Sewing a great garment starts with an understanding of the pattern and instructions you'll be working with. Many sewers are so excited to get started they skip through all the important information in the beginning and jump right into sewing. Often they reach difficulties early in the process when details such as the given seam allowance or fabric grainline are not given the proper care and attention. If you've ever been to a class here at The Stitchery, you'll appreciate that having the foundations laid is the best start to any sewing project. So let's take a look at the first layer of our foundations: the pattern envelope.
Pictured below is the pattern envelope front. Here's a comprehensive explanation of what is found on the pattern envelope front.
- Pattern company name
- Garment name
- Design number: The first two digits refer to the product line (free patterns = 00, Regular line = 10, men's patterns = 20) The Zinnia skirt is the 27th pattern of the regular line, hence the pattern number 1027.
- Technical flat drawings: these are computer generated drawings of the finished garments, showing each version. It is quite common for sewing patterns to have two or more versions for any given pattern. This pattern has three versions.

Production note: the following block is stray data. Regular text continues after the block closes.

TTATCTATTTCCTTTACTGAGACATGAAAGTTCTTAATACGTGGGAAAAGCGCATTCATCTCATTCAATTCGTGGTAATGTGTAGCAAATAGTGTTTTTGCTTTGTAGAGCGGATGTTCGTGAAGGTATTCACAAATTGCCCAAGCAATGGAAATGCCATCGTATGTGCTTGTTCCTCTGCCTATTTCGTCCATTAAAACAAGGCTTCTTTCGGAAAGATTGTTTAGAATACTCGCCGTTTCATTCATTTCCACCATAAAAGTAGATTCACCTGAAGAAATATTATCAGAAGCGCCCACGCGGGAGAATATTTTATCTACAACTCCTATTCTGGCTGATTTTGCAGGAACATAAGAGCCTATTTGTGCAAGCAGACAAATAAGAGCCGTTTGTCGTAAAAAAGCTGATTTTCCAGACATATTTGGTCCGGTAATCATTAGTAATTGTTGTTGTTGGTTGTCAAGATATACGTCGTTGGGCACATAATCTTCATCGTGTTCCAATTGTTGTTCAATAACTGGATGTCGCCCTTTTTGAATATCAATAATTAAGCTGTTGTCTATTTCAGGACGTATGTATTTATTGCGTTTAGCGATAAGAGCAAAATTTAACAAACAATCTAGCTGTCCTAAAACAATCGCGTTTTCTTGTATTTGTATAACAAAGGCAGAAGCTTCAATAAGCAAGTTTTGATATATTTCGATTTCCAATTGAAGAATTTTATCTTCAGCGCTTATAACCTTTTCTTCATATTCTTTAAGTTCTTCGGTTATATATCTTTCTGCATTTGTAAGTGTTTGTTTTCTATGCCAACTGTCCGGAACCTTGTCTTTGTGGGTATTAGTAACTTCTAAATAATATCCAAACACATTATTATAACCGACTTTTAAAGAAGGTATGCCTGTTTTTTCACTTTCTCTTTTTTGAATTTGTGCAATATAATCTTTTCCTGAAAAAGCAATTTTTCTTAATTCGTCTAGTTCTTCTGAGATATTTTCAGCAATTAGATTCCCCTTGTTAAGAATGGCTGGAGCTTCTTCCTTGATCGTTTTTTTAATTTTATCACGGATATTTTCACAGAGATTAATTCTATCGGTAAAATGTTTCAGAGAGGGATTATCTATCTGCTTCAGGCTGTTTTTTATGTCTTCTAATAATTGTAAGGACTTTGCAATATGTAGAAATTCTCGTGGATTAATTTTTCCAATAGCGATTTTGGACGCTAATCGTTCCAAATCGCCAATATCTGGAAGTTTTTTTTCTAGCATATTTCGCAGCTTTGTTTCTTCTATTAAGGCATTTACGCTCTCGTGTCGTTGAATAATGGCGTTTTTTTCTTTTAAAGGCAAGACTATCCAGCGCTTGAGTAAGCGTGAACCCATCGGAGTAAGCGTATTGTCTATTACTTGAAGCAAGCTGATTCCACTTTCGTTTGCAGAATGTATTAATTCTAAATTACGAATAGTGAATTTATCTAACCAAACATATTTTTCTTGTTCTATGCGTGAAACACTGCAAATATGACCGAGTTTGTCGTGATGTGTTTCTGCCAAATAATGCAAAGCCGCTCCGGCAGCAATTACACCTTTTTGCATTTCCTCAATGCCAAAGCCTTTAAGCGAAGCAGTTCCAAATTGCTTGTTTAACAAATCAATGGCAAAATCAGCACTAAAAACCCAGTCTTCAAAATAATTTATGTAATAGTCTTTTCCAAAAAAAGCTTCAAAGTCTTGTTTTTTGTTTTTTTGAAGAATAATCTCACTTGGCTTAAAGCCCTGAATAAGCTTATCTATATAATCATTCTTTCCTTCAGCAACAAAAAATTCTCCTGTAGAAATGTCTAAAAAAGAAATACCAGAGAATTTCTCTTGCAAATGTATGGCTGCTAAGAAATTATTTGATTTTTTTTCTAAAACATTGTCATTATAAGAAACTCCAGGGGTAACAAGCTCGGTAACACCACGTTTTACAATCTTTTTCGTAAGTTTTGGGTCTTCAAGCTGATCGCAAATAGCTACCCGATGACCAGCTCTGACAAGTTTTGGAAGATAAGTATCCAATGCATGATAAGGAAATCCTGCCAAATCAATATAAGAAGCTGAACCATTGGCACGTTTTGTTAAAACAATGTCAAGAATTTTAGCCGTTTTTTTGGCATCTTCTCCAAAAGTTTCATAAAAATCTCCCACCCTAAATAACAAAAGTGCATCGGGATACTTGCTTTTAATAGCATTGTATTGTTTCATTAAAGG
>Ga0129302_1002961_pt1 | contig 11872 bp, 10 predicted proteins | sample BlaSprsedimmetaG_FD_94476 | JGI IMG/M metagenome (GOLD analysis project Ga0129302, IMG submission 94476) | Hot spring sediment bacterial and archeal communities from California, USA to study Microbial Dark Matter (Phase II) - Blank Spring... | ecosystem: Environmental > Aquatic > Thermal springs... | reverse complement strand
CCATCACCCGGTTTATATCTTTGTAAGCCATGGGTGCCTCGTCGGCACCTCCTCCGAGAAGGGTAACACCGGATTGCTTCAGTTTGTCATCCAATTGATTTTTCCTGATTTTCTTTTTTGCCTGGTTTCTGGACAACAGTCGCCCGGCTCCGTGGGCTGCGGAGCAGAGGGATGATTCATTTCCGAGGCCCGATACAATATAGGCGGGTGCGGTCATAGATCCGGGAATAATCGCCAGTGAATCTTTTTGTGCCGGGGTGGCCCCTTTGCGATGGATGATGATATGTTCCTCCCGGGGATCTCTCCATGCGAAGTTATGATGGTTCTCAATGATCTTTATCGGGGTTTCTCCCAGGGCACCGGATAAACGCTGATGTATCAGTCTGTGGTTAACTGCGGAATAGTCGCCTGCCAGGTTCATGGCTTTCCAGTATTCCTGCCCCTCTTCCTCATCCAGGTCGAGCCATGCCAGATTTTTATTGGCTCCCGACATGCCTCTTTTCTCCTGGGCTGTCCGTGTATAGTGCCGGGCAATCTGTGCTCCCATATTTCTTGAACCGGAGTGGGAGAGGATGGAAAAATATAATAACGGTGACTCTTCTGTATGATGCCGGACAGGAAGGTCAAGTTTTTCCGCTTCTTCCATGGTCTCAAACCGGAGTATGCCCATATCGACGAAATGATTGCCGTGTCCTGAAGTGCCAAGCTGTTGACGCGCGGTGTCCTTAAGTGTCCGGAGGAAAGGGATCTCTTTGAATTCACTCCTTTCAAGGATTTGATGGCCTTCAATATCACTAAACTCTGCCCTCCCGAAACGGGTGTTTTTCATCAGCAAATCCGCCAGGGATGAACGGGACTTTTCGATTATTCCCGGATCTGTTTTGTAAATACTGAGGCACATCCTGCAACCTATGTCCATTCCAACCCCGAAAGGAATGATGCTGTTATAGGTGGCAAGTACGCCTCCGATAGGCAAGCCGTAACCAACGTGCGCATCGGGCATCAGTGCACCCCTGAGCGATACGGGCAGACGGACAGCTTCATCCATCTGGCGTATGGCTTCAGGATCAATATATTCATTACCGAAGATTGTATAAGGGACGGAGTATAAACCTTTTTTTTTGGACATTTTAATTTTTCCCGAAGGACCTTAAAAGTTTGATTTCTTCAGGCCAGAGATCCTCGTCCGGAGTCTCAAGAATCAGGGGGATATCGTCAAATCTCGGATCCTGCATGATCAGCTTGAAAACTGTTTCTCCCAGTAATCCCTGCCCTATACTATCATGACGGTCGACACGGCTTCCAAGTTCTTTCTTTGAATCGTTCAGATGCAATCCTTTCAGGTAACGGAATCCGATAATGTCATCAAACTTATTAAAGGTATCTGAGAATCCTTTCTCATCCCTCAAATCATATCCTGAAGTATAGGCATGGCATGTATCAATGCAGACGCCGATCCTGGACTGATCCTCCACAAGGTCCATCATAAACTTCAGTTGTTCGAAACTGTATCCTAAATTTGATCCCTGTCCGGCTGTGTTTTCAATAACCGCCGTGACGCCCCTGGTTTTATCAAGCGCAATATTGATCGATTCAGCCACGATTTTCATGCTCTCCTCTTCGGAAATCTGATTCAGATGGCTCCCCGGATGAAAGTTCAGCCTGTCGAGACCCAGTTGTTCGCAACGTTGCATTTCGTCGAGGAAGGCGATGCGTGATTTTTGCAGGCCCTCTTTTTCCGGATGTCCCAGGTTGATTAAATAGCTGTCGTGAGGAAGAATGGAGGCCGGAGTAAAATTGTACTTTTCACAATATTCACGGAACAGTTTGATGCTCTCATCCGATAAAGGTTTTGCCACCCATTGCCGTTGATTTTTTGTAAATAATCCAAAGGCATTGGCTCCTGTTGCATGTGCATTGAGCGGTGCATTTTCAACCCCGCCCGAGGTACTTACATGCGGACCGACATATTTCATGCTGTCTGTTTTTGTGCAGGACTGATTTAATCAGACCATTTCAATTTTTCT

- Skill level: Colette's patterns have three different skills levels: beginner, intermediate and advanced.
- Garment description: This gives a basic explanation of the style, fit, skill level as well as an explanation of each of the versions.
- Sizes: most sewing patterns are graded in many sizes, often referred to as multi-sized patterns. Colette's patterns are made for American sizes 0 to 18, which translates to British sizes 2 to 20.
THE PATTERN BACK
TOOLS AND SUPPLIES
I think Colette Patterns are quite smart by separating the Tools and Supplies sections instead of using regional terms, such as haberdashery (British) or notions (North American). I live in Glasgow, Scotland but I was born and raised in a small town in Canada, where I also had my education in Fashion Design. I had never heard the word "haberdashery" until I moved to Scotland and visited Mandors Fabric Shop for the first time.
On Colette's patterns, the word tools refers to the items that you will need in order to complete the garment. Here's an explanation of each tool and a recommendation of where our purchase my favourites: